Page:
Before I subscribed to Pencil Kings I thought it wasn’t much more than a tutorial site. I first found out about it during the Nomad Art Satchel Kickstarter campaign where one of the reward tiers included a 1 month subscription to Pencil Kings.
I hadn’t heard of at the time so I browsed the site and didn’t see much that interested me. It just seemed like another tutorial site with a couple of courses on cartooning, caricature, and drawing cars. You know, stuff you could find on Youtube for free.
That was back in 2014.
Since then, Pencil Kings has grown well beyond what it used to be.
Pencil Kings has been around for a few years now and they’ve built a respectable course library. Subject matter runs the gamut but there is a strong bias towards illustration, comics, and entertainment art. Not surprisingly, many of the courses focus on digital media, though most of the time the skills that are being taught aren’t dependent on any particular medium.
For example, you have the general subjects like anatomy, color theory, how to draw [insert noun], as well as more specialized courses like caricature, concept art, and painting with Photoshop.
Since the courses are taught by a wide range of instructors there’s not a lot of continuity from one course to the other, unless it’s a multi-part series. What content you find useful will largely depend on what your current skill level is and what your aesthetic tastes are (if you have no interest in drawing anime characters why would take a course for it?).
The library is updated regularly, with new courses added every two weeks.
The online workshop structure works pretty well if there’s a specific skill you want to develop. But if you want to focus on fundamental drawing skills . . .
I don’t know when Pencil Kings started the premium drawing challenges, but I like the idea.
What I like about the challenges is that they are structured in such a way that promotes steady, consistent learning. The entire course is meant to be taken over the course of a month, with each week tackling a limited number of subjects. If you follow the schedule then you should be making continual improvement without feeling overwhelmed.
After purchasing a challenge, you will receive an invite to a Facebook group where you can submit your own work and view the work of others. Challenges are held “Live” during certain parts of the year, so the amount of activity in these groups will vary.
I’ve taken the figure drawing challenge and found it to be excellent, especially as an introduction to the subject. If you’re looking for a place to start learning how to draw the figure (especially if you’re overwhelmed by the number of books and videos on the subject), I highly recommend it. Once you’re ready to move on to more advance figure drawing courses, there are several to choose from in the Pencil Kings course library.
People who seek out art education online generally fall into two groups: a) those that are geographically isolated from art schools (most major art schools are located in large cities. In the U.S., most art schools are clustered in New York and Pennsylvania on the east coast, and California on the west coast) and b) those who can’t afford the tuition of most art schools.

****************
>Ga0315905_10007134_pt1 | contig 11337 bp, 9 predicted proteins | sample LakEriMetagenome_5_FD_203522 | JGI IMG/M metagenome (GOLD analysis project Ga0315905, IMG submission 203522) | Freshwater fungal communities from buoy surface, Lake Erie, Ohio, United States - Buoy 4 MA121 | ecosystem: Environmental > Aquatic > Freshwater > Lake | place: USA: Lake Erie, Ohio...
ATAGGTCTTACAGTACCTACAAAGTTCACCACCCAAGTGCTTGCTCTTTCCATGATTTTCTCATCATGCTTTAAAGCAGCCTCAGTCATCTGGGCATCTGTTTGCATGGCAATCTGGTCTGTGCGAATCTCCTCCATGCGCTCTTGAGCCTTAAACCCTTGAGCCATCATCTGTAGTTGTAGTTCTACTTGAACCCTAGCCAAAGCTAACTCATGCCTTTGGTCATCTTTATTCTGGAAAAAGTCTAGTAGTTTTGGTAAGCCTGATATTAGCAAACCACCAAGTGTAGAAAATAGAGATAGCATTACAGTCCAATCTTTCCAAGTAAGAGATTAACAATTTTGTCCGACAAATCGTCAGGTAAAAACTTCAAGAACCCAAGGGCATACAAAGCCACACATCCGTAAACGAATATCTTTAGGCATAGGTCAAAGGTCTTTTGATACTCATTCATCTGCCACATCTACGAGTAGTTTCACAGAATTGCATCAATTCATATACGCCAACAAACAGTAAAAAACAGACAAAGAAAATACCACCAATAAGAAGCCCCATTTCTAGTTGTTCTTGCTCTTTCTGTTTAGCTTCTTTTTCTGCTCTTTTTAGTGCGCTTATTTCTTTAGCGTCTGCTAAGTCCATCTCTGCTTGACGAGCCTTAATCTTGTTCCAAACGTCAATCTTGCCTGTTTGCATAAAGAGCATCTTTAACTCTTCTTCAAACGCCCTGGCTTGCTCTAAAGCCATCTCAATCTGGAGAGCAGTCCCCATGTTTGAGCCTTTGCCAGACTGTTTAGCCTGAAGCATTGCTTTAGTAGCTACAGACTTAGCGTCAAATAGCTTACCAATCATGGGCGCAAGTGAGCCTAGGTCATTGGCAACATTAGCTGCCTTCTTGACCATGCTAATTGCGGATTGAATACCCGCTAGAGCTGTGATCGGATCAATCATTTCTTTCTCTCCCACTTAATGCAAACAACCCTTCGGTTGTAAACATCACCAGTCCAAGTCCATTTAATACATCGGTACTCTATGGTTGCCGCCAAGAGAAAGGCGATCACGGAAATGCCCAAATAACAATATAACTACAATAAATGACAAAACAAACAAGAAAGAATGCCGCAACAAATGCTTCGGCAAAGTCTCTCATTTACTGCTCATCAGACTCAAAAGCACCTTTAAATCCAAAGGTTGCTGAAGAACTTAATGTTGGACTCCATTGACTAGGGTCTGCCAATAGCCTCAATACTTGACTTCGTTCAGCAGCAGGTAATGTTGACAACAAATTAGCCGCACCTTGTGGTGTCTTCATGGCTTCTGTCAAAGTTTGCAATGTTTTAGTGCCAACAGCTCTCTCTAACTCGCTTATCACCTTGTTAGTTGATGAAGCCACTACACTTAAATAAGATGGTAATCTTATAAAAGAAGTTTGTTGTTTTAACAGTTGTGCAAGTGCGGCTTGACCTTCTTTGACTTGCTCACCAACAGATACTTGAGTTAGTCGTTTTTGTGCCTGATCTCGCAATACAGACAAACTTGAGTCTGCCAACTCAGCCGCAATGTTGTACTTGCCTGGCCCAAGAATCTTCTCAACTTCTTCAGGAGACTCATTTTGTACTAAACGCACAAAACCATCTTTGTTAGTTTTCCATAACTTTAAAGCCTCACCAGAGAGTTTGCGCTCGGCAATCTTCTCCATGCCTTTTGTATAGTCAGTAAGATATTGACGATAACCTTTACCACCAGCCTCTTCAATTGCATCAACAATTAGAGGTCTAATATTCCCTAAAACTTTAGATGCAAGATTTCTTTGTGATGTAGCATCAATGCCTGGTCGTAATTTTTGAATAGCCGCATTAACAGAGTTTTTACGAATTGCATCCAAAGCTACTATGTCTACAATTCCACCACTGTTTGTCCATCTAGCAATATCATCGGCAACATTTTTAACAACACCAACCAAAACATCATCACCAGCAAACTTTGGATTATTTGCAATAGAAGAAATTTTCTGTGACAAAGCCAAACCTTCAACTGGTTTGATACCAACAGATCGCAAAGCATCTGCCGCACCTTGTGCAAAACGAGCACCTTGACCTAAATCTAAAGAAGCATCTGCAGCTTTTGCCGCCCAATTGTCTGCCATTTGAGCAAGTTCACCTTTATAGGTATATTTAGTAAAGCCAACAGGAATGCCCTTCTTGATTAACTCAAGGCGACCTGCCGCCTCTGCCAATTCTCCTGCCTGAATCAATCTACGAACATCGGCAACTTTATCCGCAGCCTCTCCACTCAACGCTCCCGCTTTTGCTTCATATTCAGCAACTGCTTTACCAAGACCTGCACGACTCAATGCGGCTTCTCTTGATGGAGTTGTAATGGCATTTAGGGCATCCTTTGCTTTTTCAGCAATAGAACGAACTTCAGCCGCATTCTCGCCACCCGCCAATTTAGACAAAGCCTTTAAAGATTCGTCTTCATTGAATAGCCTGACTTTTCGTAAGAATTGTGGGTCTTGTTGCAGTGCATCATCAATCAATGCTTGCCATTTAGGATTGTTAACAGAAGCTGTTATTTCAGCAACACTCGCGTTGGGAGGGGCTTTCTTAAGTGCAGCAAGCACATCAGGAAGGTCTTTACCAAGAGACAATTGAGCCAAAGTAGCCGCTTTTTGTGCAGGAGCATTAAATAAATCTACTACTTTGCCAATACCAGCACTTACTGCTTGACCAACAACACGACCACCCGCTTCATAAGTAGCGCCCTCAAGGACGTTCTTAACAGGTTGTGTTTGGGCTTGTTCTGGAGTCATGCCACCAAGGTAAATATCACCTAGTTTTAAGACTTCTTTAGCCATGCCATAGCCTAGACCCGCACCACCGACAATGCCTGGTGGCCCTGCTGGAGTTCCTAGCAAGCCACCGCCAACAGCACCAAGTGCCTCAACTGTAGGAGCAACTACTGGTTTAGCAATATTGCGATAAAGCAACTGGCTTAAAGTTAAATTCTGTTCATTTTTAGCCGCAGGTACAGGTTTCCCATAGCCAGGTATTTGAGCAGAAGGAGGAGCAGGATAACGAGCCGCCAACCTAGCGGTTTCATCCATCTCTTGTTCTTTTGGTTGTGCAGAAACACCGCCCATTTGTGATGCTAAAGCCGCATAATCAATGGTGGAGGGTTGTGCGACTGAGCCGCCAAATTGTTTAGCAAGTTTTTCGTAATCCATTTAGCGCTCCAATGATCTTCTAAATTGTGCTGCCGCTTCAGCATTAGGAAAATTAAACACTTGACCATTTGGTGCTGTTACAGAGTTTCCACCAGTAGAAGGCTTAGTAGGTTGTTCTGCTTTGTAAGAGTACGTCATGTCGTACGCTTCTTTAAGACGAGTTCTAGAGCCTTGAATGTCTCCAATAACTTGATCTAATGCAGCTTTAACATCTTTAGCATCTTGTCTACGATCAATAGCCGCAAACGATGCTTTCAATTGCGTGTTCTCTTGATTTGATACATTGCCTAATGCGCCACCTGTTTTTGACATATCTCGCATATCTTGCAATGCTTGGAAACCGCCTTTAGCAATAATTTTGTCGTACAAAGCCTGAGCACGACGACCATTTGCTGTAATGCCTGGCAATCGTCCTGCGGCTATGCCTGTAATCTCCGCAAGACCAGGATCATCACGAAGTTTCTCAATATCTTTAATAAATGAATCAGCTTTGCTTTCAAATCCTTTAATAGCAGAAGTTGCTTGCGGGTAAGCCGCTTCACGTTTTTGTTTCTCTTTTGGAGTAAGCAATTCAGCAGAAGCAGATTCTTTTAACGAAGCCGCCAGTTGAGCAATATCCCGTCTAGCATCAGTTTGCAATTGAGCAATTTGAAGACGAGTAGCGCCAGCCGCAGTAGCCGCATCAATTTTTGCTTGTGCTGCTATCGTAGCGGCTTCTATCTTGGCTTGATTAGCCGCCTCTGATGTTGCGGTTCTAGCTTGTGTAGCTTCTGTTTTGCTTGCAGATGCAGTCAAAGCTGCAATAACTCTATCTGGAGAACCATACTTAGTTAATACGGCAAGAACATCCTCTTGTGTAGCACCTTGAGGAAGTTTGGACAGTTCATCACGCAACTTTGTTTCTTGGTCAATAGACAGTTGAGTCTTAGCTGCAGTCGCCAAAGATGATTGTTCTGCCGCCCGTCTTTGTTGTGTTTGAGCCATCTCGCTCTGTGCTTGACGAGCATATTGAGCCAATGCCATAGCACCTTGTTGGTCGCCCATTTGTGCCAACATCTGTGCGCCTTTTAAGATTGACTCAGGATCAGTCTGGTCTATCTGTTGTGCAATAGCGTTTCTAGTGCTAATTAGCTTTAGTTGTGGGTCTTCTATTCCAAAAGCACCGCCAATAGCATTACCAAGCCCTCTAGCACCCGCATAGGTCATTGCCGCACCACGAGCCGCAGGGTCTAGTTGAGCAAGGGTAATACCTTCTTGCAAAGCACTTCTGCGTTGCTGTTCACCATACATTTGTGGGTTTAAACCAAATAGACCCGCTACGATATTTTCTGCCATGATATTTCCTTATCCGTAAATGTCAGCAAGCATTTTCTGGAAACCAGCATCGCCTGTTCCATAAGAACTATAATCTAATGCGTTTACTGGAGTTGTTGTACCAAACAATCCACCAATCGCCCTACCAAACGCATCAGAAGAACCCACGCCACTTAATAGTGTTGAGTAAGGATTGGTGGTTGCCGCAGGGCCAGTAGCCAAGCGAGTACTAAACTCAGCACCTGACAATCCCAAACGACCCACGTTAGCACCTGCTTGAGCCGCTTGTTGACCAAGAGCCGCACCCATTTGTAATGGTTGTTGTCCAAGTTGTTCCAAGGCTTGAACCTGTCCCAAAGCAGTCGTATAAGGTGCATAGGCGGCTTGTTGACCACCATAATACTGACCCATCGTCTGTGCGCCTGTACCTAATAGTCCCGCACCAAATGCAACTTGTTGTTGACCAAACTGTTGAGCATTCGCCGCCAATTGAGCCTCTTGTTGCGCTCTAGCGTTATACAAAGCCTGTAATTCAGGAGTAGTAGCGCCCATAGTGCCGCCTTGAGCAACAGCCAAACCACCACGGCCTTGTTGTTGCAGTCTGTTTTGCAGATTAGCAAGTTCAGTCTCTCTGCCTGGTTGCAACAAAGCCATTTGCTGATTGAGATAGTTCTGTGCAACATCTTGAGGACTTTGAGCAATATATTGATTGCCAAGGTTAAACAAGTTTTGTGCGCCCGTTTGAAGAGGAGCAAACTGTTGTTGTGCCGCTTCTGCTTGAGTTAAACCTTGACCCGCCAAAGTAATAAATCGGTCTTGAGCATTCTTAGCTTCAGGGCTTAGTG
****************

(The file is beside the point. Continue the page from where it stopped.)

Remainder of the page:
With online schools the problems of cost and geography are eliminated. What’s lost is community, the group of people you’re forced to interact with due to coincidences in timing, location and shared interests.
To compensate for this loss, I think it’s important to have some sort of online environment where students can interact and engage with each other and their teachers. In my review of the Watts Atelier Online program I mentioned the guild system and how it rewards student engagement with short and long-term incentives. They also have skill building contests that set deadlines and allow students to showcase their newly acquired skills.
Pencil Kings doesn’t have guilds but it does have ‘houses.’ Currently there are three houses: Animation, Comics, and Illustration.
Houses serve the purpose of creating smaller, interest based communities within the greater Pencil Kings community. This narrows the scope of the discussion you’re having, making it easier to focus on your specific area of interest.
Each house has a leader who assigns challenges every month. These challenges aim to cultivate skills that relate to one’s chosen house. So if you’re a member of house animation then you’ll likely have assignments dealing with storyboarding, character design, timing, etc.
The houses are still in beta so there’s not much I can say on how they’re working out so far, but I think it’s a step in the right direction.
The PK Podcast
One last thing I’d like to mention is the Pencil Kings Podcast. Art related podcasts have been cropping up all over the place in the past few years and it’s nice to have a diverse selection to listen to.
The PK podcast typically takes the form of a Q&A sessions with a professional artist. Topics range from how to use social media to dealing with and getting over depressive slumps. Mitch has interviewed Stan Prokopenko of Proko and Mike Mattesi of Drawing Force both of which have been covered on this site so I recommend checking those out. It’s a great platform to introduce listeners to creatives they may not be familiar with
I’m pleasantly surprised by what Pencil Kings has to offer. When I first started writing this review I was expecting to find little more than a tutorial site with some decent content.
What I found was a art instruction platform that is still in its infancy but shows a lot of promise.
It’s obvious that Mitch and his team have a lot of passion for what they’re doing. I’m looking forward to see what they come up with next.
Memberships are priced at $29.95 per month or $299.95 per year. Each option has a 3-day trial period that costs $1.
Check out Pencil Kings at www.pencilkings.com
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